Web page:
Nicolás Grum’s installation The Huanca Rebellion, 2022, was inspired by a trip to the American Museum of Natural History in New York. Among the glass display cases, the artist encountered “Copper Man,” a pre-Columbian mummy that had been discovered in a mine in Chuquicamata in the north of Chile. Grum used the history of this human-cum-artifact to challenge the tactics of colonial appropriation used to build museum collections.
For the installation, Grum erected an exact copy of the display cases found in the American Museum of Natural History, only here the glass is shattered and the panels smashed. Just behind the case, a cast replica of the Copper Man lies curled on a mound of earth on the floor. The tableau suggests an (unsuccessful) escape attempt. On the wall are a map and two quotes spelled out through arrangements of copper pipes: one excerpts a letter from the first buyer of the mummy, while the other frames a pamphlet from his first exhibition in the United States. Both texts are in English. Documents in another showcase track the mummy’s itinerary after its discovery, including a stop at the Chilean pavilion at the Pan-American Exposition in 1901 in Buffalo, before banker J. P. Morgan purchased it. Resting on soil in a special glass box are two fingers that the artist crafted in copper to allude to the mummy’s missing digits. These are kept careful watch over by a costume that was used for an intervention within the New York museum. Footage of the event shows performer Jacinta Torres strolling through the galleries, casually examining the displays. When she finally comes to the mummy, she bursts into tears, a kind of act of reparation. This exhibition—with its archives and replicas—seeks to perform a similar penance, bearing witness to the how colonial extraction was not limited to precious minerals and ore, but treated human beings as just another raw material.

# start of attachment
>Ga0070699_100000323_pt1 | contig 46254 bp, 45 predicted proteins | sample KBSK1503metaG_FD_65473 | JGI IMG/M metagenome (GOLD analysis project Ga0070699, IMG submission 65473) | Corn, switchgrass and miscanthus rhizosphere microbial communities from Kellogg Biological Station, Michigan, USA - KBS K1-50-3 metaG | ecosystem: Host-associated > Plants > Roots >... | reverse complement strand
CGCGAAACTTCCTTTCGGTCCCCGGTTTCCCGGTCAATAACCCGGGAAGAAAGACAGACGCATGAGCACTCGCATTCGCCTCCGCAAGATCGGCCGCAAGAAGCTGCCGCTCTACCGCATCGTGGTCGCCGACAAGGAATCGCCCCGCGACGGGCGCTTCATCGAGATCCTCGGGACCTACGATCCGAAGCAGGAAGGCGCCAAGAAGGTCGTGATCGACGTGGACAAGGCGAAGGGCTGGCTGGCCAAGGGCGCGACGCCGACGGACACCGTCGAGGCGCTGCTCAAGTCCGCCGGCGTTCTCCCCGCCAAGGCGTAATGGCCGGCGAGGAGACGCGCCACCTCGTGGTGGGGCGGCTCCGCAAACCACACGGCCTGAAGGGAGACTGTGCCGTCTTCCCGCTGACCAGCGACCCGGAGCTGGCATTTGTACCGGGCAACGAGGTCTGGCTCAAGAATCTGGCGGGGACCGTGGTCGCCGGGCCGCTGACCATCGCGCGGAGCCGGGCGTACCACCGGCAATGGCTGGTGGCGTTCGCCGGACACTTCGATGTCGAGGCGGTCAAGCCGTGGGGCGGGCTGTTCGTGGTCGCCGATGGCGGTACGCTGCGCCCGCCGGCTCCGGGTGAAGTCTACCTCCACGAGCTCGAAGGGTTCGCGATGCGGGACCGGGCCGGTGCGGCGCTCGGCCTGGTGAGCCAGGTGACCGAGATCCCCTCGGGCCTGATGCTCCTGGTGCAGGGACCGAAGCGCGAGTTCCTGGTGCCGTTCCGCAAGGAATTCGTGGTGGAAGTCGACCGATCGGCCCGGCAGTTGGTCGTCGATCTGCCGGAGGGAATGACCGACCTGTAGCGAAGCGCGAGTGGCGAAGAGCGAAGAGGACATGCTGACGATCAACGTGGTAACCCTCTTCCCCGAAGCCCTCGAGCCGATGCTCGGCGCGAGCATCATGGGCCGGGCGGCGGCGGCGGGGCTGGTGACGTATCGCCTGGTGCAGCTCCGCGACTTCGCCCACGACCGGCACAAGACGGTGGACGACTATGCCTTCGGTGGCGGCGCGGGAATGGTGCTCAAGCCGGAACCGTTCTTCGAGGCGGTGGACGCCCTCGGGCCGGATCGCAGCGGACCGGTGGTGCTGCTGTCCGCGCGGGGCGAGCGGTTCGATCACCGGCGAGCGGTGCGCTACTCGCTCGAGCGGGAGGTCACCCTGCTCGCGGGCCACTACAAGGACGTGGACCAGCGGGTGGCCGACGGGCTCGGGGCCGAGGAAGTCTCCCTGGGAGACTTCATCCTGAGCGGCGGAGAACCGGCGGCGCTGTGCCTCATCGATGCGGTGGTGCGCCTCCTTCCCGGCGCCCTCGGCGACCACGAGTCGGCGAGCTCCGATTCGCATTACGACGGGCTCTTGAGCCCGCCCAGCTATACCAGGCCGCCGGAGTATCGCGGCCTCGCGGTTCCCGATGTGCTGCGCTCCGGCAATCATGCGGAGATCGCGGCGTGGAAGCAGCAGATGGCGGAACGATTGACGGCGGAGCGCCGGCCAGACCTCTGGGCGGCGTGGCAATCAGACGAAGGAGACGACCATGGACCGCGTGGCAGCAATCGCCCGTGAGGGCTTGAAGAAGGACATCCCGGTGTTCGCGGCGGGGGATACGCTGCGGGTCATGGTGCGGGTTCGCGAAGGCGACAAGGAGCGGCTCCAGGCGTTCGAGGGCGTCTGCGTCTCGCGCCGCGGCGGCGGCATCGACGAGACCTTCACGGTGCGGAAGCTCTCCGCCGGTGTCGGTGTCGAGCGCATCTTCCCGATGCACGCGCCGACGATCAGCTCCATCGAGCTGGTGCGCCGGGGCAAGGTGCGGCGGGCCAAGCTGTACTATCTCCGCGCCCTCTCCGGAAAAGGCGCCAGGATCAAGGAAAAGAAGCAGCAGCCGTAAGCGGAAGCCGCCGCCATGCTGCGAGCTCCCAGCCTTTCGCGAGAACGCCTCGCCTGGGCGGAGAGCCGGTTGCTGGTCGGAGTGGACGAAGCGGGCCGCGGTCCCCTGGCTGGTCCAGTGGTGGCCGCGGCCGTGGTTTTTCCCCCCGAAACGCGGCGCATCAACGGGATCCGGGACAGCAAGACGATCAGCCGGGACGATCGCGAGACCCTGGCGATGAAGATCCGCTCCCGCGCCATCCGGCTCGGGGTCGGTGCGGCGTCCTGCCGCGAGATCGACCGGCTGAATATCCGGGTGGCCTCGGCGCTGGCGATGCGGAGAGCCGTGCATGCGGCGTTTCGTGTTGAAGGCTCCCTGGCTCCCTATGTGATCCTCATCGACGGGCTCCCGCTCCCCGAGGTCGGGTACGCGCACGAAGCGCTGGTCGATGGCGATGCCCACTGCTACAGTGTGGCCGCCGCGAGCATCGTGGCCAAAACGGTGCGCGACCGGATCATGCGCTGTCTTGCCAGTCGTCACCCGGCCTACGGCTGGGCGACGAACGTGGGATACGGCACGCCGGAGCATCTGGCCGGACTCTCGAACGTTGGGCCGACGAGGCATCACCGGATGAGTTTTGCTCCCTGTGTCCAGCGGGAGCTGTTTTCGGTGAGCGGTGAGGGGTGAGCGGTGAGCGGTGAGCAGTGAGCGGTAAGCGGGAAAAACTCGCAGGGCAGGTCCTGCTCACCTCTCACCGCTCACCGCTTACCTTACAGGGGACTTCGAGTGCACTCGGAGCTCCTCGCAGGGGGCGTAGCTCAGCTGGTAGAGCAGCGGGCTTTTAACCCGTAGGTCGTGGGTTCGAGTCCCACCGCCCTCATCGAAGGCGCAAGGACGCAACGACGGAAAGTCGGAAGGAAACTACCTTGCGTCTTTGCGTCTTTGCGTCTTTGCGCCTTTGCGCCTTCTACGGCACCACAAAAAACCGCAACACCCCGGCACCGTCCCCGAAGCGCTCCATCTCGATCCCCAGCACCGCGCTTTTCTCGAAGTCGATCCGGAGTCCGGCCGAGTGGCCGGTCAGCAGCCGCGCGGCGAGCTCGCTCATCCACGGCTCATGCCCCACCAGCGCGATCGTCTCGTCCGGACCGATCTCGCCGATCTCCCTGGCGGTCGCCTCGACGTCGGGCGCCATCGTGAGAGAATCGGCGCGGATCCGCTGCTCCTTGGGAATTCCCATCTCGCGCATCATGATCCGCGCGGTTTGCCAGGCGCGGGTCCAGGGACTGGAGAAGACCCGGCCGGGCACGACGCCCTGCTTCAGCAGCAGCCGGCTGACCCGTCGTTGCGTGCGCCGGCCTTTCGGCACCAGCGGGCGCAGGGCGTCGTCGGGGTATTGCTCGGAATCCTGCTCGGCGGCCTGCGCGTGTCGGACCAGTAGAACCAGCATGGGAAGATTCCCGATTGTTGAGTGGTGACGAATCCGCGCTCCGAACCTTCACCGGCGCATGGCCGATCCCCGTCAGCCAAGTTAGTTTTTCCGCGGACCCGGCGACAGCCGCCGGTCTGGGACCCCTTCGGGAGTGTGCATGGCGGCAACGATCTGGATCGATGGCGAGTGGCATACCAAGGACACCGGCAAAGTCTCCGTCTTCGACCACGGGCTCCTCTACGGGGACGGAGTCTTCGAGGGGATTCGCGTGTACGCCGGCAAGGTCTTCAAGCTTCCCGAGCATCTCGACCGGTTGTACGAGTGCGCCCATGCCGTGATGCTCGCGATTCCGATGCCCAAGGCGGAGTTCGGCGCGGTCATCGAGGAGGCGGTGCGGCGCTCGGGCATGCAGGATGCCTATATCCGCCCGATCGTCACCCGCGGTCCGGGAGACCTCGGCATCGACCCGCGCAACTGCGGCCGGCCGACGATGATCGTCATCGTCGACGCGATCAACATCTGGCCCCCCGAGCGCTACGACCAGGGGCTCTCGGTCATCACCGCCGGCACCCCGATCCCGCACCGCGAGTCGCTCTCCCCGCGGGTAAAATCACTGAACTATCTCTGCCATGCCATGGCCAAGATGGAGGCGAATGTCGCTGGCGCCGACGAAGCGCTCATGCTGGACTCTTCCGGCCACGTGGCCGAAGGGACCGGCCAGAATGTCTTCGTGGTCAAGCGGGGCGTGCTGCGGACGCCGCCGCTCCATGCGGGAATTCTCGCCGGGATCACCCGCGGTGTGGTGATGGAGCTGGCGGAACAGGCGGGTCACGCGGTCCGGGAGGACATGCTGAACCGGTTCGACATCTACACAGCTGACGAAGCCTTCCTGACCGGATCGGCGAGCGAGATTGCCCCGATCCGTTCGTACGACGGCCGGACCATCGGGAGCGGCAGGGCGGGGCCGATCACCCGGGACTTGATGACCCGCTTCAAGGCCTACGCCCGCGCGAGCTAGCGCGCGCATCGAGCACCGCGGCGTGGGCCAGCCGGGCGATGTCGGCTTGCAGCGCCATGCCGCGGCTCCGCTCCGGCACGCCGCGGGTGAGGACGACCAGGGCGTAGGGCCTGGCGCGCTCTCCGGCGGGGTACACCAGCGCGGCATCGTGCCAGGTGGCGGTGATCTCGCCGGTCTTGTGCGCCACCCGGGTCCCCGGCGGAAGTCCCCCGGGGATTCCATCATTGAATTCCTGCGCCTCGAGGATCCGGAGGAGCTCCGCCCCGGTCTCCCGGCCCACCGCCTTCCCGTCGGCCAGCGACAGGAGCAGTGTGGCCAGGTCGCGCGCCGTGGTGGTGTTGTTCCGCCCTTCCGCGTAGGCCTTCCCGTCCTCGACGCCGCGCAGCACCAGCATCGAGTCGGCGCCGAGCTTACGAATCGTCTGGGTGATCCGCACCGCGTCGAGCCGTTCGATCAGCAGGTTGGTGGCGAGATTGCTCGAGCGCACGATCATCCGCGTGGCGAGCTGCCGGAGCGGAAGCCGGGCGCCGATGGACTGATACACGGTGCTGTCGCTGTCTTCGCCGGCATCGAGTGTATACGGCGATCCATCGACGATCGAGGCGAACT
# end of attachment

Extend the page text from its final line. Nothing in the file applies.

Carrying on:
Translated from Spanish by Kate Sutton.